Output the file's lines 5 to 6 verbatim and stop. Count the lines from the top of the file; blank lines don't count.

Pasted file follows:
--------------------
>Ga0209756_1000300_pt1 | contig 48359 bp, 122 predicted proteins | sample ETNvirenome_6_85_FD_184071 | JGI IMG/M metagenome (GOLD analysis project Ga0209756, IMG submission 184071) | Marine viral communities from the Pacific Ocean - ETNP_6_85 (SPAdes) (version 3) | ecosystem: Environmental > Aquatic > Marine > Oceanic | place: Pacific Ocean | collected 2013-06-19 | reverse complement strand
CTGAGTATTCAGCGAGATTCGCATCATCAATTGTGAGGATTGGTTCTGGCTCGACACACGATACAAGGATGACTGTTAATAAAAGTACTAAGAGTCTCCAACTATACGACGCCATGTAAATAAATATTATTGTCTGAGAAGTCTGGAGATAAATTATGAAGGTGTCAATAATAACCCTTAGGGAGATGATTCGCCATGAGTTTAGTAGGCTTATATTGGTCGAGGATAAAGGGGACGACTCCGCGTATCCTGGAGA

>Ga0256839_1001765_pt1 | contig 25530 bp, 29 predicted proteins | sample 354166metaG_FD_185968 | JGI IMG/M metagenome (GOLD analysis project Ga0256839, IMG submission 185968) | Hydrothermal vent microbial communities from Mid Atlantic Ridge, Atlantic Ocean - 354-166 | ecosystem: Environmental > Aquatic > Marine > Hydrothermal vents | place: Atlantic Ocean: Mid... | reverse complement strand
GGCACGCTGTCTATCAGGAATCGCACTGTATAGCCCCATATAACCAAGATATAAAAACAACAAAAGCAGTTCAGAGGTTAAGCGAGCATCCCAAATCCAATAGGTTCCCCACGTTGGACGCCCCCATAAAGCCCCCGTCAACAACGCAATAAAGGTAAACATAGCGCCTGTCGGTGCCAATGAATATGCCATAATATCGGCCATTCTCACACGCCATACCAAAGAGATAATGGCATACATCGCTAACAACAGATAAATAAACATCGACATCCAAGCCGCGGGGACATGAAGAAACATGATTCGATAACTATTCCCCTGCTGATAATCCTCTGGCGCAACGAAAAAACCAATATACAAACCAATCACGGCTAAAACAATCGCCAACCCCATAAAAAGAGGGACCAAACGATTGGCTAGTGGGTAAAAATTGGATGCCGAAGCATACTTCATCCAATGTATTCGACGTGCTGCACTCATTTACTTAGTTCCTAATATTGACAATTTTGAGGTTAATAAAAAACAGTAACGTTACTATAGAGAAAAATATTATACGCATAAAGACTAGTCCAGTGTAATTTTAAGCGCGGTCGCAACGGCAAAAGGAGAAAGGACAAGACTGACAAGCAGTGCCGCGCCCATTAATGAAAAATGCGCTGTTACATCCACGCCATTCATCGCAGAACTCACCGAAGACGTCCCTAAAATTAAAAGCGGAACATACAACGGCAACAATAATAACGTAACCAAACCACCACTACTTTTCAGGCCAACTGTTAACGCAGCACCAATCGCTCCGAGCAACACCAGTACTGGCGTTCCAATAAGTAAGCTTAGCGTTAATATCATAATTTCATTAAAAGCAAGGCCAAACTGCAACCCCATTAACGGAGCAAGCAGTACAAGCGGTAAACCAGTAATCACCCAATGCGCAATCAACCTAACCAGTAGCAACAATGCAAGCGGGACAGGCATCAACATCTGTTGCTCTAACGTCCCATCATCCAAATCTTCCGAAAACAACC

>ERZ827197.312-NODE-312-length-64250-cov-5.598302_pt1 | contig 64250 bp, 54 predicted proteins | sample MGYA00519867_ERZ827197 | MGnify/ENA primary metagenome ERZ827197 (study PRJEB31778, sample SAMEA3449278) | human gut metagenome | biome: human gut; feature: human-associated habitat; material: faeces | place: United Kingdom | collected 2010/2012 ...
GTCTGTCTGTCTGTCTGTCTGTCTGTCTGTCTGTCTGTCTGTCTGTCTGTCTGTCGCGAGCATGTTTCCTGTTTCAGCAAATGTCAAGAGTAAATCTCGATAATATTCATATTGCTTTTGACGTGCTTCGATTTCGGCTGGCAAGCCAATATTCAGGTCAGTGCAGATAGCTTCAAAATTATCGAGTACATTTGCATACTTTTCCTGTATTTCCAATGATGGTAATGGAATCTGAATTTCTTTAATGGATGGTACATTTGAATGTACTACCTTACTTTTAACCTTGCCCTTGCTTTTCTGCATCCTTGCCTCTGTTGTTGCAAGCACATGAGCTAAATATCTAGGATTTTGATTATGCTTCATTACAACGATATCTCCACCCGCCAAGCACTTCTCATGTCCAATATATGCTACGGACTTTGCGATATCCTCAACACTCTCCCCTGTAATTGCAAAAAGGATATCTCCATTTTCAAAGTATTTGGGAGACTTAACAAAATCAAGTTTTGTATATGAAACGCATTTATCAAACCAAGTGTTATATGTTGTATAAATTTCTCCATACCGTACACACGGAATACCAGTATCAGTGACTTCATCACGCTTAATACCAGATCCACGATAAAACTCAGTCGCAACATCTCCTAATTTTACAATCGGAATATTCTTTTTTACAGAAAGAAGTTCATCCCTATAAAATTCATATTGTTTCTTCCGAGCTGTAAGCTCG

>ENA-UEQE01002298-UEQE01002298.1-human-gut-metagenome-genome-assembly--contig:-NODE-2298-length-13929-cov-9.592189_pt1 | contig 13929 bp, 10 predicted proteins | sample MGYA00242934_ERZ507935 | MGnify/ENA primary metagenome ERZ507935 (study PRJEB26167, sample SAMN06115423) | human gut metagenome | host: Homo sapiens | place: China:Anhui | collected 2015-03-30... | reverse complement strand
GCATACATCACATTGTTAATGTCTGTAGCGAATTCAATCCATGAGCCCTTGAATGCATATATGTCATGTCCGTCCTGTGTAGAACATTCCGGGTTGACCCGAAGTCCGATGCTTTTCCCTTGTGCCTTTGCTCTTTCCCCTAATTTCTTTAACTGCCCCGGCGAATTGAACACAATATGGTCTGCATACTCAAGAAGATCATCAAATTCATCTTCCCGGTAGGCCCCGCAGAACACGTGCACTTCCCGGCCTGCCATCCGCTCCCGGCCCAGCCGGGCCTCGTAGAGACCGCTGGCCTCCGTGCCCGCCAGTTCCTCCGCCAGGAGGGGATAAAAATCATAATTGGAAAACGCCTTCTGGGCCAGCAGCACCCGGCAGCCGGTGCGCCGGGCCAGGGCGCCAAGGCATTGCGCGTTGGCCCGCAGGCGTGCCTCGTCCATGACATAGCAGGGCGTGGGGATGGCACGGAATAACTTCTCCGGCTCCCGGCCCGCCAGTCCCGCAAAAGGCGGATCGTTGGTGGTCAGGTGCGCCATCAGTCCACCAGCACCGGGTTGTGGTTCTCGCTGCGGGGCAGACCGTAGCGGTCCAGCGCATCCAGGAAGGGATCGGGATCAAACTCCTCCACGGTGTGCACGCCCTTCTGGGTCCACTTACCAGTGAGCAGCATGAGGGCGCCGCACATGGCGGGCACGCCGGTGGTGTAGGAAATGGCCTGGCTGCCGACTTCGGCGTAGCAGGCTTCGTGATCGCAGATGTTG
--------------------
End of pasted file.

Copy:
>ERZ827197.312-NODE-312-length-64250-cov-5.598302_pt1 | contig 64250 bp, 54 predicted proteins | sample MGYA00519867_ERZ827197 | MGnify/ENA primary metagenome ERZ827197 (study PRJEB31778, sample SAMEA3449278) | human gut metagenome | biome: human gut; feature: human-associated habitat; material: faeces | place: United Kingdom | collected 2010/2012 ...
GTCTGTCTGTCTGTCTGTCTGTCTGTCTGTCTGTCTGTCTGTCTGTCTGTCTGTCGCGAGCATGTTTCCTGTTTCAGCAAATGTCAAGAGTAAATCTCGATAATATTCATATTGCTTTTGACGTGCTTCGATTTCGGCTGGCAAGCCAATATTCAGGTCAGTGCAGATAGCTTCAAAATTATCGAGTACATTTGCATACTTTTCCTGTATTTCCAATGATGGTAATGGAATCTGAATTTCTTTAATGGATGGTACATTTGAATGTACTACCTTACTTTTAACCTTGCCCTTGCTTTTCTGCATCCTTGCCTCTGTTGTTGCAAGCACATGAGCTAAATATCTAGGATTTTGATTATGCTTCATTACAACGATATCTCCACCCGCCAAGCACTTCTCATGTCCAATATATGCTACGGACTTTGCGATATCCTCAACACTCTCCCCTGTAATTGCAAAAAGGATATCTCCATTTTCAAAGTATTTGGGAGACTTAACAAAATCAAGTTTTGTATATGAAACGCATTTATCAAACCAAGTGTTATATGTTGTATAAATTTCTCCATACCGTACACACGGAATACCAGTATCAGTGACTTCATCACGCTTAATACCAGATCCACGATAAAACTCAGTCGCAACATCTCCTAATTTTACAATCGGAATATTCTTTTTTACAGAAAGAAGTTCATCCCTATAAAATTCATATTGTTTCTTCCGAGCTGTAAGCTCG